Long Beach Elected Officials, Community Members to Discuss Deportation at Forum Tonight

English Deportation Forum 2015

Poster courtesy of Khmer Girls in Action. 

Over 15,000 Cambodians, Vietnamese and Laotian Americans have been served deportation orders, according to the Southeast Asia Resource Action Center.

For a community with the largest population of Cambodians in the world, outside of Cambodia, that statistic hits close to home. And local community organizations have pledged to do something about it.

Tonight, the Southeast Asia Resource Action Center will co-sponsor a forum titled “Not Home for the Holidays,” hosted by the Long Beach organization Khmer Girls in Action from 5:00PM to 7:00PM at the California Recreation Center at McBride Park, revolving around discussion to end deportation and the displacement of families in favor of keeping them together. Refugee families, White House Initiative on Asian American Pacific Islanders (WHIAAPI) representatives, Congressman Alan Lowenthal and and Councilmember Dee Andrews, whose district is home to most of the Cambodian population in Long Beach, will also be on hand to discuss issues at the forum.

Tonight, attendees will sign pledge cards to support the national movement to end deportation, as well as holiday cards that will be sent to deportees spending the holidays thousands of miles away from home.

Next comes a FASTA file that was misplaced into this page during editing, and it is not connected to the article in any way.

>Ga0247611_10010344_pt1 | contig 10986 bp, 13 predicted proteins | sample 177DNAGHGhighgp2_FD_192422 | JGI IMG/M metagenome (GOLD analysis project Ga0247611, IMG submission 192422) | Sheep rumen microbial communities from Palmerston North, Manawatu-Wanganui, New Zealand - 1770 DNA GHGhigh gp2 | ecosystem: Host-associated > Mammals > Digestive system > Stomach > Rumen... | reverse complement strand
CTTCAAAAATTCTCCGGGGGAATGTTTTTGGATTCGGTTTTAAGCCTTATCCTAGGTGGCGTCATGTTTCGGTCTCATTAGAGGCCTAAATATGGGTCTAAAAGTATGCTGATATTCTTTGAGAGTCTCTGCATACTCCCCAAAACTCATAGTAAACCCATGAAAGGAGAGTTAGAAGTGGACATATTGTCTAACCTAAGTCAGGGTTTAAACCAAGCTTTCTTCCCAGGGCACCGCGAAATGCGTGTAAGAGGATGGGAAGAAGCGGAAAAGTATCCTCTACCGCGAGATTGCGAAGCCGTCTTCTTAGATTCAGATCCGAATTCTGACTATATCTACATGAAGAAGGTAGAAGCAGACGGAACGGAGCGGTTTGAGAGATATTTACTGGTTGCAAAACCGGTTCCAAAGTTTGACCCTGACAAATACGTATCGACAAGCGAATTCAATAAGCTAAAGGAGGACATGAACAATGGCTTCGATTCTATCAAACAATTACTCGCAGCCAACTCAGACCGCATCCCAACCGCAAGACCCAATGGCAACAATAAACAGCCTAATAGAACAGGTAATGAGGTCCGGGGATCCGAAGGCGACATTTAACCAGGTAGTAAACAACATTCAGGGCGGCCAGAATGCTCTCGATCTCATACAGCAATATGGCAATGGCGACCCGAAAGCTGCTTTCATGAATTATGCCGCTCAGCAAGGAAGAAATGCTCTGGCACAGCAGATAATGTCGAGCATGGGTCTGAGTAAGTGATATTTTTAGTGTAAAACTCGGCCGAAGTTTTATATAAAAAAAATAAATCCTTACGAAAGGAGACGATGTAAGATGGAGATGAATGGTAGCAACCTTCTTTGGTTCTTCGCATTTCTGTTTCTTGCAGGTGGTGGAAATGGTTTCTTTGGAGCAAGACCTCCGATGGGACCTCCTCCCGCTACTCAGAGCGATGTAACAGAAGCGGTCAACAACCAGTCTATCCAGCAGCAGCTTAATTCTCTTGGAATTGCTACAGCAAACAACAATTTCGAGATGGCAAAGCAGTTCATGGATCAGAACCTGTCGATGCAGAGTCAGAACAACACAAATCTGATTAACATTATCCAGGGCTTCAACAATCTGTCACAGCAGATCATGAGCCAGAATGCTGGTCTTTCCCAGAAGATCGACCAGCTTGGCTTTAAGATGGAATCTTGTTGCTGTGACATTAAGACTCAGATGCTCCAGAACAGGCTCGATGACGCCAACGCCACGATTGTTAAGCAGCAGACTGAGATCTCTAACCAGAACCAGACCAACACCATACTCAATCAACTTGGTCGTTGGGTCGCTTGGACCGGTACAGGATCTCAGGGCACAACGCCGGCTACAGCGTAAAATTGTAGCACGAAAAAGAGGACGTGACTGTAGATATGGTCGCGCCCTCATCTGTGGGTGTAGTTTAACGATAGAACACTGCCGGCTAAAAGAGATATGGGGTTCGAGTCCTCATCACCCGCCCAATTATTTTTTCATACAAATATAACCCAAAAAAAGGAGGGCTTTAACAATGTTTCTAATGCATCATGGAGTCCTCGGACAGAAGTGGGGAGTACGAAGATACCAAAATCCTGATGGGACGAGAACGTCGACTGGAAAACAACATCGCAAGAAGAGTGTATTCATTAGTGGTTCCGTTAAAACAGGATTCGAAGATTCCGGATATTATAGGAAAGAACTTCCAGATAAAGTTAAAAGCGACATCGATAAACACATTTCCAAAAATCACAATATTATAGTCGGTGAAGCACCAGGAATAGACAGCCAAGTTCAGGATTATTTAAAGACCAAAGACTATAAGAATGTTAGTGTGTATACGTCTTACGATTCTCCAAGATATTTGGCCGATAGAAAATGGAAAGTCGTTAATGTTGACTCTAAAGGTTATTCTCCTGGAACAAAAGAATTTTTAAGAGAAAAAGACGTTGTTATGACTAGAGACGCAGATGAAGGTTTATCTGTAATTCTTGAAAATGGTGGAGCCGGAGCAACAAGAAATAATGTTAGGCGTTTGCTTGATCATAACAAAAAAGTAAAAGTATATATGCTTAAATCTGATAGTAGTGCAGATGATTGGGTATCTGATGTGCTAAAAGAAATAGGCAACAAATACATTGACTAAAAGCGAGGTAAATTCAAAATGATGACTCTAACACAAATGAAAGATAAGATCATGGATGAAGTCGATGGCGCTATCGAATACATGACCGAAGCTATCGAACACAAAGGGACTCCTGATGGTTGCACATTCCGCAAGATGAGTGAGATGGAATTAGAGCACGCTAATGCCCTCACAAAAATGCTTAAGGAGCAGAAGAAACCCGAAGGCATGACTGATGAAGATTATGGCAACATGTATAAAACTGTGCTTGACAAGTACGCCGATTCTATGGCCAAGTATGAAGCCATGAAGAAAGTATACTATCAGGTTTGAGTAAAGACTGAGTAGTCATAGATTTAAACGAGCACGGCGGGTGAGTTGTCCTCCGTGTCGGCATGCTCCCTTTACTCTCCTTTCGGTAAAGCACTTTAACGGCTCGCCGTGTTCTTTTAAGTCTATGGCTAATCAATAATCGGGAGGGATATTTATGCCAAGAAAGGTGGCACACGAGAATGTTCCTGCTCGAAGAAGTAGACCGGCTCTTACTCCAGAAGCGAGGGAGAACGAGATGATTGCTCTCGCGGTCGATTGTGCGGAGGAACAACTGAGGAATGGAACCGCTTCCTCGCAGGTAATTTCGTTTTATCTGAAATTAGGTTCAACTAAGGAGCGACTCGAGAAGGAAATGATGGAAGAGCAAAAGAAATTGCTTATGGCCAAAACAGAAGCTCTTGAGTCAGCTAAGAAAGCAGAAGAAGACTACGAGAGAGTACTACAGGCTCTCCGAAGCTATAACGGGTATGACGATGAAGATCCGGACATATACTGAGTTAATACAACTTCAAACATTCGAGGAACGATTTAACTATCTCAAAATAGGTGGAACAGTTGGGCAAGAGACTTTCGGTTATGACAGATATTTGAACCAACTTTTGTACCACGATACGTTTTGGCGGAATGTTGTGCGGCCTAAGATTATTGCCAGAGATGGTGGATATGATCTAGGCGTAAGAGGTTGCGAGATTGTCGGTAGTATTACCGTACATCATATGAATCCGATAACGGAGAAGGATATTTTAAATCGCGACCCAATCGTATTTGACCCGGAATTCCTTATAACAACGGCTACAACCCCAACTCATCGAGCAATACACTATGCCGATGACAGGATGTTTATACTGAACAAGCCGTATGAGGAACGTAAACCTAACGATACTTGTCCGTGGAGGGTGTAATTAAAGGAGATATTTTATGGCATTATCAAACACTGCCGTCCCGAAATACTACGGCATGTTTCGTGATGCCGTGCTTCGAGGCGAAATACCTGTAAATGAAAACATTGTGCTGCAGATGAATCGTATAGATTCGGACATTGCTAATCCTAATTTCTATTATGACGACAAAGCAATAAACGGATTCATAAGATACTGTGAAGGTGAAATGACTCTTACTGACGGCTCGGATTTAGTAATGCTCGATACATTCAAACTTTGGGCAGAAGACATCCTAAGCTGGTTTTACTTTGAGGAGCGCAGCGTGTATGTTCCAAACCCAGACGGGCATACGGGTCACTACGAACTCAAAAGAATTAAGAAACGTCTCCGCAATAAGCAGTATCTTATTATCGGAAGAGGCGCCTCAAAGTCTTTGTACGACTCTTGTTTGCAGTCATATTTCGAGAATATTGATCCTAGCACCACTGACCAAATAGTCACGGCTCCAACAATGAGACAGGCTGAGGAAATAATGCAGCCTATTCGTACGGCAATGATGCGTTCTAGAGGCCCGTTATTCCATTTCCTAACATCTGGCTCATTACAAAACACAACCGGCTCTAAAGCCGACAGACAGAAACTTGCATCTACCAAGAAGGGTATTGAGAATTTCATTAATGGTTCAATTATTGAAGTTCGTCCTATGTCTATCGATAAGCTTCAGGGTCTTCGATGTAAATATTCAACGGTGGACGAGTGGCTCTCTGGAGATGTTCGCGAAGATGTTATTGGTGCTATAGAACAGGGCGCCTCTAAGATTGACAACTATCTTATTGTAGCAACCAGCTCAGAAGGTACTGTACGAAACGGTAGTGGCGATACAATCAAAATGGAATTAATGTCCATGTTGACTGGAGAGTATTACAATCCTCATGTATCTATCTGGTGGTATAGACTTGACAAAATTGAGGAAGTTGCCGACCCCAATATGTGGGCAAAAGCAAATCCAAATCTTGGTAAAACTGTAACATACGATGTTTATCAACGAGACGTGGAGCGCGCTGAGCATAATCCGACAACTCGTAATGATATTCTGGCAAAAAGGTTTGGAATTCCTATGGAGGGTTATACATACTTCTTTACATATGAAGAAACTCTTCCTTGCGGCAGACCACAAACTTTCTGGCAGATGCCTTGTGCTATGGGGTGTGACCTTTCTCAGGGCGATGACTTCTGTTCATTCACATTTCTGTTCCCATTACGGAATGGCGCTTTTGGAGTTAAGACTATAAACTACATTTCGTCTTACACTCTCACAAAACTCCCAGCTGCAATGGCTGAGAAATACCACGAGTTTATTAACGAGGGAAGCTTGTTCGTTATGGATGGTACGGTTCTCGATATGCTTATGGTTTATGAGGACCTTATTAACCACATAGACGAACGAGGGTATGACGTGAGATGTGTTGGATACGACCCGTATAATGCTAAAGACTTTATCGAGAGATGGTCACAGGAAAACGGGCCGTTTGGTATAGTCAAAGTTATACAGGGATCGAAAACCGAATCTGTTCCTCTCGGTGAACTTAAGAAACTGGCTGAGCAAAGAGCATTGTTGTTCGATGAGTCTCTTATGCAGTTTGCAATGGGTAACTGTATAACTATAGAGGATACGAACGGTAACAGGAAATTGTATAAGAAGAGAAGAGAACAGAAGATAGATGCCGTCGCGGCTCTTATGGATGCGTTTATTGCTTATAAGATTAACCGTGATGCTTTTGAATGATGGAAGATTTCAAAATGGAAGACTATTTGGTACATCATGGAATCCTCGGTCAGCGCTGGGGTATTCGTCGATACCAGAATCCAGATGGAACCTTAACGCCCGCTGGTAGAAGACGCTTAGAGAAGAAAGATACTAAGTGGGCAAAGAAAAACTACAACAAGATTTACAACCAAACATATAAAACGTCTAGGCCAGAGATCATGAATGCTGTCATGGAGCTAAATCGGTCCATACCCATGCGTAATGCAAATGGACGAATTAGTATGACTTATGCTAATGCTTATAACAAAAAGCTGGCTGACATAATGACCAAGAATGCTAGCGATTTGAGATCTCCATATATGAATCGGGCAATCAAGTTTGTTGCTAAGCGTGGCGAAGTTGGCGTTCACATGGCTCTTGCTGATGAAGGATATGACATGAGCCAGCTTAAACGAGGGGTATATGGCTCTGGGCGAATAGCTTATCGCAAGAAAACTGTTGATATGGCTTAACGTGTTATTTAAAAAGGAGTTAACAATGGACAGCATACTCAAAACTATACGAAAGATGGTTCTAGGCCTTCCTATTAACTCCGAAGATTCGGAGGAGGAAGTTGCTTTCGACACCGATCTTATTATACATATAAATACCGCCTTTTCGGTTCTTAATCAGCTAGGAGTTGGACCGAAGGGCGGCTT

“As we enter this turning point for our community, we call for just and fair repatriation agreements that hold participating countries accountable to the impact of deportation on families that consider the history and conditions of initial displacement and that are in compliance with international human rights law,” the Southeast Asian Freedom Network (SEAFN), another co-sponsor of the event, said in a statement.

SEAFN referred to the current U.S. repatriation agreement with Cambodia, which was signed without community consent in 2002, along with the 1996 Antiterrorism Effective Death Penalty Act (AEDPA) and the Illegal Immigration Reform and Immigrant Responsibility Act (IIRIRA). According to a release issued by Khmer Girls in Action, the repatriation agreement and these two acts have “institutionalized double punishment for the survivors of genocide and their family member who have already served time."

Khmer Girls in Action also asserts the same policies “criminalized a community who resettled with no transition support services.”

According to the organization’s figures, over 500 Cambodians who have spent most of their lives in the U.S. have been deported. The WHIAAPI states that Hmong, Cambodian and Vietnamese communities experience highest poverty rates at up to 26 percent, 18 percent and 14 percent—at or above the national poverty rate of 14 percent.

“My sister is part of the 1.5 generation—children born in refugee camps who never set foot in Cambodia,” said Sophya Chum, a founding member and current interim co-executive director at Khmer Girls in Action. “She is now facing deportation.”

Chum said growing up in the ‘90s was “tough” on her sister, with a prevalence of racial tension, gangs, violence, poverty, drugs and alcohol. “We must challenge the policies that criminalize our communities and separate our families. [...] This holiday, what our community needs is an end to displacement so we can finally heal from the trauma and be home with our families.”

The California Recreation Center at McBride Park is located at 1550 Martin Luther King Jr. Avenue, Long Beach, CA 90813.



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